Washington, Jan 16 (ANI): Appalachian State University psychology professors have conducted a study in which they ask: "Do animated Disney characters portray and promote the beauty-goodness stereotype?"
Doris Bazzini, Lisa Curtin and Denise Martz analysed the effect viewing an animated movie that portrays "beauty as good" has on children, male and female, ages 6 to 12.
They found that viewing a film with beautiful and morally virtuous characters ("Cinderella") did not significantly alter children's use of the stereotype, nor did viewing a movie that did not consistently depict the link between goodness and beauty among the characters ("Hunchback of Notre Dame").
Regardless of what the children had watched, they rated attractive children more favourably than unattractive children.
In fact, children as young as 6 had already developed a bias toward "beauty as good."
"Regardless of which movie was viewed, children expressed a preference for an attractive child as a friend (78 percent) over an unattractive child (22 percent). Thirty-six percent of the sample of children did not show a preference for either target. In no case did the movie type significantly alter friendship choice," the journal authors wrote.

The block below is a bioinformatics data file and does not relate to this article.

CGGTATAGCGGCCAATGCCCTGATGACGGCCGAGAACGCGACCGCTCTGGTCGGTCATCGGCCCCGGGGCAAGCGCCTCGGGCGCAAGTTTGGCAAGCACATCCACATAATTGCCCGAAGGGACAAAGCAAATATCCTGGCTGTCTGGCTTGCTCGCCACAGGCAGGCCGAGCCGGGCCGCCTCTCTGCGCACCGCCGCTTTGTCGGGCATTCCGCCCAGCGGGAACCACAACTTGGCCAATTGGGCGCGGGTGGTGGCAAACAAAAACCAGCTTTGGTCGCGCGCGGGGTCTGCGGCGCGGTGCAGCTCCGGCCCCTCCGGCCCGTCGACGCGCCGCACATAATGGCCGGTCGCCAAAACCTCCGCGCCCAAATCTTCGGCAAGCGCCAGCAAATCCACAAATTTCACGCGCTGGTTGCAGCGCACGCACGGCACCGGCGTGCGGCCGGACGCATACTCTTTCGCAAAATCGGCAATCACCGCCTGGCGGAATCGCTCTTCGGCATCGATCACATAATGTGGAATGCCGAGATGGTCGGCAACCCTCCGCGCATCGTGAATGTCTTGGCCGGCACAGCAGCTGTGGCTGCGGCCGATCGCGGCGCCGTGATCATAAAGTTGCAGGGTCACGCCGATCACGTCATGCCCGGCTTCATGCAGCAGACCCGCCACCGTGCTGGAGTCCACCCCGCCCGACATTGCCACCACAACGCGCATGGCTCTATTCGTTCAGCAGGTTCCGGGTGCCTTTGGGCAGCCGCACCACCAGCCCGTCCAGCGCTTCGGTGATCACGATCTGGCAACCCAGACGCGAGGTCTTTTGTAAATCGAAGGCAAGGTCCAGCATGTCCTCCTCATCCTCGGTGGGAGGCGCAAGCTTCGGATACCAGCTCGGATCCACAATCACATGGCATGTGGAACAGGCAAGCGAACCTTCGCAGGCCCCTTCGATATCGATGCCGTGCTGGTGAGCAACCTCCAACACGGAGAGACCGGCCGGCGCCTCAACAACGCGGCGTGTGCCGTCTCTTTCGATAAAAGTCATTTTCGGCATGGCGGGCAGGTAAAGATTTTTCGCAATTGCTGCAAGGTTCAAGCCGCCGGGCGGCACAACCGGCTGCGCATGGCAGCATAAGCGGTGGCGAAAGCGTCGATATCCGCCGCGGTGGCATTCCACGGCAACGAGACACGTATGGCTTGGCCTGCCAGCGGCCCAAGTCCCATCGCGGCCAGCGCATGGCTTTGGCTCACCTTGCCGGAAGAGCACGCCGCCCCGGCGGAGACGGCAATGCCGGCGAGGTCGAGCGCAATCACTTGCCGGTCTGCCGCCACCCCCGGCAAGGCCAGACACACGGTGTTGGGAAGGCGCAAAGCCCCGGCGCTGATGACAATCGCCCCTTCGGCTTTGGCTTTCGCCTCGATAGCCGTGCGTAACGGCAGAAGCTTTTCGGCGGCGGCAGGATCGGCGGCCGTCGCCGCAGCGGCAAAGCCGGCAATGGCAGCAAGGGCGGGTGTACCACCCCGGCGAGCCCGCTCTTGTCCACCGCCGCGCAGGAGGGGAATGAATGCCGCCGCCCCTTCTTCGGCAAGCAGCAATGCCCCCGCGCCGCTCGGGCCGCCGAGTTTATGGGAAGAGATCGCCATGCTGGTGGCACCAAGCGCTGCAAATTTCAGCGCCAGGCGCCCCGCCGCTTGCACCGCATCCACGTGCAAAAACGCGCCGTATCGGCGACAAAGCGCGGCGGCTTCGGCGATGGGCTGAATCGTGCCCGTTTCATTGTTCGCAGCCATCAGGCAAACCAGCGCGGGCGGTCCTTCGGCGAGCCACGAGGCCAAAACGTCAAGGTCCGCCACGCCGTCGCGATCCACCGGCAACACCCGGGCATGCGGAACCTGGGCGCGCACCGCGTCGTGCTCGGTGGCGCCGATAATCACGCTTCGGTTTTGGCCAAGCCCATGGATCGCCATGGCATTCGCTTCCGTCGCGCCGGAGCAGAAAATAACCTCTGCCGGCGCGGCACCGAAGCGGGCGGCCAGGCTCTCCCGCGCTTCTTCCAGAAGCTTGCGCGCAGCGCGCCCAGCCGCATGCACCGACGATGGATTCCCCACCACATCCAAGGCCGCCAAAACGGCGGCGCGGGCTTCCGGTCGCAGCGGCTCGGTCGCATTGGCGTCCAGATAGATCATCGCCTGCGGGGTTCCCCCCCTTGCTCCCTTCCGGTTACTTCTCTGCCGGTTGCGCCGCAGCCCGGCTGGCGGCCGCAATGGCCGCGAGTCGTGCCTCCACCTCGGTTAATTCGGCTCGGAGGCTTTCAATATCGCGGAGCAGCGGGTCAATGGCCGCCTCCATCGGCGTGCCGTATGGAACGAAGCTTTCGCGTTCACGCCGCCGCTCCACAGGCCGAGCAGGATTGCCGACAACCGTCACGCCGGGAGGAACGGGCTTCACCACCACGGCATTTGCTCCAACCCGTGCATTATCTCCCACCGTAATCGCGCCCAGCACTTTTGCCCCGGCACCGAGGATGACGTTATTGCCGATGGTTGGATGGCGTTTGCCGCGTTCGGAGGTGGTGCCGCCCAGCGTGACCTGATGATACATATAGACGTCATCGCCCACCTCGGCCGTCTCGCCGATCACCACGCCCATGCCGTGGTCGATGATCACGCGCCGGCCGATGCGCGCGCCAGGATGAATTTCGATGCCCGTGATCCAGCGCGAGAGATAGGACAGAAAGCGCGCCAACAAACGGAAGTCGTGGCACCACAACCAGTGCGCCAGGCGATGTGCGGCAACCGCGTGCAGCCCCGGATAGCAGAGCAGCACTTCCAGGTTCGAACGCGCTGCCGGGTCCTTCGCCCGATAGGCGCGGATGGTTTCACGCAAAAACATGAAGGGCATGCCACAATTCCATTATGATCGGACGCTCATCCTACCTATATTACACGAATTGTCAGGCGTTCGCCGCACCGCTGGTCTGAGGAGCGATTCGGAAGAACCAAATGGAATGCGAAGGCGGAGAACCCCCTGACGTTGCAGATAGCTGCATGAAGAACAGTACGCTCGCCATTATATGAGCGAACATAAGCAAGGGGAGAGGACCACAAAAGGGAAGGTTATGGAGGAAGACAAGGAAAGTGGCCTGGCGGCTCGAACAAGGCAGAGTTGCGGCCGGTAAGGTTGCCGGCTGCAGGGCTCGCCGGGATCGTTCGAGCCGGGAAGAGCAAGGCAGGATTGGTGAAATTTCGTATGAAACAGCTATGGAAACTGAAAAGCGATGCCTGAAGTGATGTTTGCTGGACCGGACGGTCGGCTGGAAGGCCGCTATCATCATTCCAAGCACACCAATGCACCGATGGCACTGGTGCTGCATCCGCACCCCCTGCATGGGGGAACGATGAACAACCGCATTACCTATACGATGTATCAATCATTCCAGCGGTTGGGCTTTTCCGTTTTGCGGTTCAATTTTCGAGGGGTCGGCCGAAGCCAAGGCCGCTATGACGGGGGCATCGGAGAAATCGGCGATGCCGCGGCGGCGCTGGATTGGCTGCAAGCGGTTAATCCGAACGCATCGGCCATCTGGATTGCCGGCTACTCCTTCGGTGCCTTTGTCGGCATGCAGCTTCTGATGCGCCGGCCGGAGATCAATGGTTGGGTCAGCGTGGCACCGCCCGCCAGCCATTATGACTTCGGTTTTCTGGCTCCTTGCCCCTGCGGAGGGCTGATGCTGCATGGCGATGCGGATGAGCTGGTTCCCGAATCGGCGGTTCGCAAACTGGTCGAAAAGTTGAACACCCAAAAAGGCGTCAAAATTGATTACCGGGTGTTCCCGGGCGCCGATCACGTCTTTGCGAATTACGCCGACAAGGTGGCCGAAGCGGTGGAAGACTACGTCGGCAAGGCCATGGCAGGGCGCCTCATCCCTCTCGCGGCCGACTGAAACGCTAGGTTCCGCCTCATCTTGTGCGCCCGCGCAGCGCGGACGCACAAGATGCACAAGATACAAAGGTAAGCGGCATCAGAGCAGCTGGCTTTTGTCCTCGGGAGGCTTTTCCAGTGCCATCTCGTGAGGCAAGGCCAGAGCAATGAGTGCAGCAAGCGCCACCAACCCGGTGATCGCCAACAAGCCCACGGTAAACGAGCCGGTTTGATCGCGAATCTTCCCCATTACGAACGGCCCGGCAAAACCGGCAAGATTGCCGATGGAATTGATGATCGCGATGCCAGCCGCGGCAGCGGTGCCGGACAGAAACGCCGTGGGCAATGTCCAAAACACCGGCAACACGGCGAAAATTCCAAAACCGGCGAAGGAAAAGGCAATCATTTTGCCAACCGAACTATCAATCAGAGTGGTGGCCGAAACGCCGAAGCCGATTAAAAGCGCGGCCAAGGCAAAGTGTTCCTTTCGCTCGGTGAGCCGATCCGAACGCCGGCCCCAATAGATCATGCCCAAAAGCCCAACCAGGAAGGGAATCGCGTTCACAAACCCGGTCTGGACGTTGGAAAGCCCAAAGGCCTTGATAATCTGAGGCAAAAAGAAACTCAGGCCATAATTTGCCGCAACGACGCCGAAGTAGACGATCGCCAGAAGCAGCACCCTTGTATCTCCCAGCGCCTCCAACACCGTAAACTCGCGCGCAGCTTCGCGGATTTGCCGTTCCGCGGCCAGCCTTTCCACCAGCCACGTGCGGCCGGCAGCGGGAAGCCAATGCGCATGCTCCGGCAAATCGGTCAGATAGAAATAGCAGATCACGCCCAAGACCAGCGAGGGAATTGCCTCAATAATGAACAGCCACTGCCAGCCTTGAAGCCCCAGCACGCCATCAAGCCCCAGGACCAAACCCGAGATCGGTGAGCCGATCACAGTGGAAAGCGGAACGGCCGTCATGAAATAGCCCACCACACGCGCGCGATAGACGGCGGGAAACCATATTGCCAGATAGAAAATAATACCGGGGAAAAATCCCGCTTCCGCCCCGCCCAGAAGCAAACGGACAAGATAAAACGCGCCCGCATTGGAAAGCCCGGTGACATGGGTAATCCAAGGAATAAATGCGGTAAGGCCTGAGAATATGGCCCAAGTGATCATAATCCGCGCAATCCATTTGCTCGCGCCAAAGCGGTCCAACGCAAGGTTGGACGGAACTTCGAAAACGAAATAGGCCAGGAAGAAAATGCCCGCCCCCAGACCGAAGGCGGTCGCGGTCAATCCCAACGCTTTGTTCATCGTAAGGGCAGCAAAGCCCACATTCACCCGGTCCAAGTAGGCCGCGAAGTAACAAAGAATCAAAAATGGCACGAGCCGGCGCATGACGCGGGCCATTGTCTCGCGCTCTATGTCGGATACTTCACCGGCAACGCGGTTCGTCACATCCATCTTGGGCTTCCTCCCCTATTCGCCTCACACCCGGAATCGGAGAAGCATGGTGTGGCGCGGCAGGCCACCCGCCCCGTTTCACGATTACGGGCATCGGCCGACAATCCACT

Bazzini said, "Parents should be aware that their children are probably absorbing a message portrayed consistently that attractiveness and goodness go together."
She said, "Even though our study showed one film does not impact this stereotype dramatically, my personal opinion is that a steady diet of these movies is at least reinforcing a stereotype. We have to ask ourselves if we are fine with that. Maybe parents should be having a conversation with their children about these stereotypes."
The study was published in the Journal of Applied Social Psychology. (ANI)